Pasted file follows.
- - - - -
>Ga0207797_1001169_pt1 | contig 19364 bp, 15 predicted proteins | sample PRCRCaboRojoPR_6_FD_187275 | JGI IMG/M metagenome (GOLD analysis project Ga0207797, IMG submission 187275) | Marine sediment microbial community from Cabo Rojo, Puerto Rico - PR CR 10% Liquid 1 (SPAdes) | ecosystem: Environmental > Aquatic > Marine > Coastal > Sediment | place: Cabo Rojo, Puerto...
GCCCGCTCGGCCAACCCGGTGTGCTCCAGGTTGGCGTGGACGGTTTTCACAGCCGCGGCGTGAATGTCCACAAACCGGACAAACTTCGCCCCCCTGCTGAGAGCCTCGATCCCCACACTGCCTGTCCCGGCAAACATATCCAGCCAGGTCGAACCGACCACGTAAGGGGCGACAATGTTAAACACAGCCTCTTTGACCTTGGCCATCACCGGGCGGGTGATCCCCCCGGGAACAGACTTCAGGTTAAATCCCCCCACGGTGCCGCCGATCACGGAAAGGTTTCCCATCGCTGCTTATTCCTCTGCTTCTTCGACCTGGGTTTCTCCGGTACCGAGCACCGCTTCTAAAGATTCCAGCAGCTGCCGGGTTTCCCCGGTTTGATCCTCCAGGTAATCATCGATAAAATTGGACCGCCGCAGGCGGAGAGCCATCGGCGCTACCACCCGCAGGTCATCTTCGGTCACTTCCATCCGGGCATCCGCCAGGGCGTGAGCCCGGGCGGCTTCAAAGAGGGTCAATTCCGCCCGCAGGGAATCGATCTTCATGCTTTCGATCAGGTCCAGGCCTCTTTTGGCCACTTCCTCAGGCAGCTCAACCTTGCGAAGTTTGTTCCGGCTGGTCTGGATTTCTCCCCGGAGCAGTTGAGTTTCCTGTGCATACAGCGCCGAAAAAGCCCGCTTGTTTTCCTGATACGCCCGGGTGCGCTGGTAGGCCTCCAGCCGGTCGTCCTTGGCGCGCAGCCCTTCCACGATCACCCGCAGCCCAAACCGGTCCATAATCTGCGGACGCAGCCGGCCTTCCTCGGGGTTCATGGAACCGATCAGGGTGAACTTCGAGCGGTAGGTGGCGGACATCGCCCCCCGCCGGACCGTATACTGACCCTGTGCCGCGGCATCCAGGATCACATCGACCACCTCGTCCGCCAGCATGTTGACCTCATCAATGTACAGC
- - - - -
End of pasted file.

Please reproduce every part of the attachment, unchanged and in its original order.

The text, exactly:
>Ga0207797_1001169_pt1 | contig 19364 bp, 15 predicted proteins | sample PRCRCaboRojoPR_6_FD_187275 | JGI IMG/M metagenome (GOLD analysis project Ga0207797, IMG submission 187275) | Marine sediment microbial community from Cabo Rojo, Puerto Rico - PR CR 10% Liquid 1 (SPAdes) | ecosystem: Environmental > Aquatic > Marine > Coastal > Sediment | place: Cabo Rojo, Puerto...
GCCCGCTCGGCCAACCCGGTGTGCTCCAGGTTGGCGTGGACGGTTTTCACAGCCGCGGCGTGAATGTCCACAAACCGGACAAACTTCGCCCCCCTGCTGAGAGCCTCGATCCCCACACTGCCTGTCCCGGCAAACATATCCAGCCAGGTCGAACCGACCACGTAAGGGGCGACAATGTTAAACACAGCCTCTTTGACCTTGGCCATCACCGGGCGGGTGATCCCCCCGGGAACAGACTTCAGGTTAAATCCCCCCACGGTGCCGCCGATCACGGAAAGGTTTCCCATCGCTGCTTATTCCTCTGCTTCTTCGACCTGGGTTTCTCCGGTACCGAGCACCGCTTCTAAAGATTCCAGCAGCTGCCGGGTTTCCCCGGTTTGATCCTCCAGGTAATCATCGATAAAATTGGACCGCCGCAGGCGGAGAGCCATCGGCGCTACCACCCGCAGGTCATCTTCGGTCACTTCCATCCGGGCATCCGCCAGGGCGTGAGCCCGGGCGGCTTCAAAGAGGGTCAATTCCGCCCGCAGGGAATCGATCTTCATGCTTTCGATCAGGTCCAGGCCTCTTTTGGCCACTTCCTCAGGCAGCTCAACCTTGCGAAGTTTGTTCCGGCTGGTCTGGATTTCTCCCCGGAGCAGTTGAGTTTCCTGTGCATACAGCGCCGAAAAAGCCCGCTTGTTTTCCTGATACGCCCGGGTGCGCTGGTAGGCCTCCAGCCGGTCGTCCTTGGCGCGCAGCCCTTCCACGATCACCCGCAGCCCAAACCGGTCCATAATCTGCGGACGCAGCCGGCCTTCCTCGGGGTTCATGGAACCGATCAGGGTGAACTTCGAGCGGTAGGTGGCGGACATCGCCCCCCGCCGGACCGTATACTGACCCTGTGCCGCGGCATCCAGGATCACATCGACCACCTCGTCCGCCAGCATGTTGACCTCATCAATGTACAGC